Can you feel it? I can see clearly now.. Sounds like a plan. You really got a taste for it. Smells fantastic. Using all senses in copy and media makes advertising much more effective.
An interesting study by Google’s Unskippable Labs Team has been conducted together with Nestlé and Brigham Young University in the summer of 2018. The team created a fake pizza brand called Doctor Fork and tested 33 YouTube ads, gaining 20mio impressions. Associate professor Dr. Ryan Elder researched sensory cues in ad effectiveness. The study’s conclusions are clear with as most important one:
‘Immersive, multi-sensory experiences drive better recall than single sensory experiences.
Implications: Food ads should stimulate the full range of senses and use the full potential of audio, visual and text cues to do so.’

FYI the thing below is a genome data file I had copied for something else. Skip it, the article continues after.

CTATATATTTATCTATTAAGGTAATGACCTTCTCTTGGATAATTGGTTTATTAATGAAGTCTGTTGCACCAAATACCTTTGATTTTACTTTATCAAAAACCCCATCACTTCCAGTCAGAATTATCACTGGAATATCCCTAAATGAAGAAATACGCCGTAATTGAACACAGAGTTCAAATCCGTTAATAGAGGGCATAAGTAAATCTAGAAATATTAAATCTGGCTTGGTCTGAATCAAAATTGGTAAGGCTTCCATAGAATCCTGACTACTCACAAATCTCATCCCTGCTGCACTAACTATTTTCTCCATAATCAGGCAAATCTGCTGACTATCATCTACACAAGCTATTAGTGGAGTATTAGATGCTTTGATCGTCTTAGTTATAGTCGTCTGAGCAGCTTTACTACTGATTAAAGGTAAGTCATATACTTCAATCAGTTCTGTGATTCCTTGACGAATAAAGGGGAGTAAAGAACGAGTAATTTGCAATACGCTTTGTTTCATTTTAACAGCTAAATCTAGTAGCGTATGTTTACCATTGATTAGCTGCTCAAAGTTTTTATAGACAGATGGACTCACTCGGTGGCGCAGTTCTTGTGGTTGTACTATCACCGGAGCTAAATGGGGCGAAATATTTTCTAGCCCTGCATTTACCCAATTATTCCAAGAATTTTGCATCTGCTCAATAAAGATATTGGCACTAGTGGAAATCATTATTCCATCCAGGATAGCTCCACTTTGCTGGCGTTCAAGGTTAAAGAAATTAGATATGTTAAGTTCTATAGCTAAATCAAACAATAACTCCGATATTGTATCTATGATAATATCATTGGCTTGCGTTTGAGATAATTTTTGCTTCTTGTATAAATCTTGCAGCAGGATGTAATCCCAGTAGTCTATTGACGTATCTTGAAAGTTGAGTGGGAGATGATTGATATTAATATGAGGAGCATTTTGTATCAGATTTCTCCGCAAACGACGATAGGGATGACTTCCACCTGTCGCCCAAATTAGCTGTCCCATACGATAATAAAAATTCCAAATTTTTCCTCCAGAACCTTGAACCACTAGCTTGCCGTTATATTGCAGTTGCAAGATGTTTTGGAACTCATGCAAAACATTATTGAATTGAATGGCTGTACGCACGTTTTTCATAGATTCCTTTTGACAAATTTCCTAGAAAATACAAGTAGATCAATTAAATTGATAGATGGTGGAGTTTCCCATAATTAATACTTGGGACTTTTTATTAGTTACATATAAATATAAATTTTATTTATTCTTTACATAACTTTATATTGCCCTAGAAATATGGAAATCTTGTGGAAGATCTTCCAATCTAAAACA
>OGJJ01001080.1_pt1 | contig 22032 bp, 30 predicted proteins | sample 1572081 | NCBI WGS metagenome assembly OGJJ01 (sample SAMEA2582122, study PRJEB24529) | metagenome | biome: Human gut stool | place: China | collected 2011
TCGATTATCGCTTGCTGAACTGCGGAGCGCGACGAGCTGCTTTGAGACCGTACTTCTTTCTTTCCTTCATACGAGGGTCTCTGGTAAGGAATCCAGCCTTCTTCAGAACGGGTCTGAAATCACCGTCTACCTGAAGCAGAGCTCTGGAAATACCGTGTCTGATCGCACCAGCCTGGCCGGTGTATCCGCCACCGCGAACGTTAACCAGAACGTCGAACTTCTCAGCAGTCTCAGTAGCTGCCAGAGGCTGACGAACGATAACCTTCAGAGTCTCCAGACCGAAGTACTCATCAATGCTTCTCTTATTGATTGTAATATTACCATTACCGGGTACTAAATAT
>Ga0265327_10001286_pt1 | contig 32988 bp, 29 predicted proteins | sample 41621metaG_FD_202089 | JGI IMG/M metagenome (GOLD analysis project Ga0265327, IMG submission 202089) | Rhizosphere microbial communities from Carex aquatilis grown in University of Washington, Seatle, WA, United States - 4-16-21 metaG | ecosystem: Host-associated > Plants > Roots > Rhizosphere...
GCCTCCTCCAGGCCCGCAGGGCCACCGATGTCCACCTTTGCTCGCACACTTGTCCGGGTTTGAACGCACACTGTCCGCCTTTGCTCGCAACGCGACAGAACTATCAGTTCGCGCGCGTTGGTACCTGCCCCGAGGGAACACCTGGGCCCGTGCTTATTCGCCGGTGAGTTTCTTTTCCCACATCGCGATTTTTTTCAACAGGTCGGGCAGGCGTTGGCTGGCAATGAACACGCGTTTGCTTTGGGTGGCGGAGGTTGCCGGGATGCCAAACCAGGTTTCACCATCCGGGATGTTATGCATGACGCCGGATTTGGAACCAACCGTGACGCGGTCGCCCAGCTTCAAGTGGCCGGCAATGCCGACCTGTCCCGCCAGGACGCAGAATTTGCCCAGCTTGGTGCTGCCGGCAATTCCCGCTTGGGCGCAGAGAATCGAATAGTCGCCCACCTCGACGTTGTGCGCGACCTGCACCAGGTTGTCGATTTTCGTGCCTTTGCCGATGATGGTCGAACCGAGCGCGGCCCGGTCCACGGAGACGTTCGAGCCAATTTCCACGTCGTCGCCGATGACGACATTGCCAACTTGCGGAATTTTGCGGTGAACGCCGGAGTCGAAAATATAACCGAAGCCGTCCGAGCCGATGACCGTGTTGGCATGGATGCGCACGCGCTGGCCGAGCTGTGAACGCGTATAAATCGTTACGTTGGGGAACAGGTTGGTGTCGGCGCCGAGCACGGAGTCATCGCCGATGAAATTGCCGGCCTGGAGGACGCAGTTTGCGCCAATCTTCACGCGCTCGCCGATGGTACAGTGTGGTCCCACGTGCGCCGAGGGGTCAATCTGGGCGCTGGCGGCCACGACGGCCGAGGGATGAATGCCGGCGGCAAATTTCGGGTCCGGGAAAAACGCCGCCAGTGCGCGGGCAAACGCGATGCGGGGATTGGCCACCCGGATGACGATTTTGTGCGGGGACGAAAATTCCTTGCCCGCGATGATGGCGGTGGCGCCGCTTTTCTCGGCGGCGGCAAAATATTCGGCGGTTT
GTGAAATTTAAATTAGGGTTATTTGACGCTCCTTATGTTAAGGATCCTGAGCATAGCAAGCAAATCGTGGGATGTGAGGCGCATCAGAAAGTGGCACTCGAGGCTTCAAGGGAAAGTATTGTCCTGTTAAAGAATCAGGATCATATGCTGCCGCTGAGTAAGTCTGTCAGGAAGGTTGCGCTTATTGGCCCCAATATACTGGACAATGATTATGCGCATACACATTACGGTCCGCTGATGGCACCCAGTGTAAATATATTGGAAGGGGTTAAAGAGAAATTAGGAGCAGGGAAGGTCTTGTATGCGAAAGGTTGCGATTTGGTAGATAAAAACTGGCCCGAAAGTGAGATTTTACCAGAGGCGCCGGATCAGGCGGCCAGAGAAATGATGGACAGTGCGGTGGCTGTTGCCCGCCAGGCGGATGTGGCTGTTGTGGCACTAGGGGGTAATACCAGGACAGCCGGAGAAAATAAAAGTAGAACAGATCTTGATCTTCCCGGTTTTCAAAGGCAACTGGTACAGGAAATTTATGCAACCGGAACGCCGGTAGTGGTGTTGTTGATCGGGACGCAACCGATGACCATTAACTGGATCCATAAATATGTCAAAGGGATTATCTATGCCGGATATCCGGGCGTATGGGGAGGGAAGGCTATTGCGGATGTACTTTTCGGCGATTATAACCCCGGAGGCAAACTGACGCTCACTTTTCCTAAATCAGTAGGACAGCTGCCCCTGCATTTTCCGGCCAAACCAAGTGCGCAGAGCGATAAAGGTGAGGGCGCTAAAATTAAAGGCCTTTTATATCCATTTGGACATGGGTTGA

You can find more results here.
Unilever’s Comfort Ultra got commuters to stop and smell the flowers and take pictures in the Singapore subway in 2014:
McCain promoted it’s Ready Baked Jackets with warmth and smell of the potato coming out of the outdoor ad, while a coupon could be obtained by pressing the button next to it. It’s biggest product introduction in 20 years, delivering a revenue ROMI of 1.25:1, according to Campaign.
Carlsberg set up an OOH ad with an integrated beer tap in 2015, the best poster in the world. In contrast to McCain this seemed a one off PR stunt, still using the multi sensory / neuro rich approach: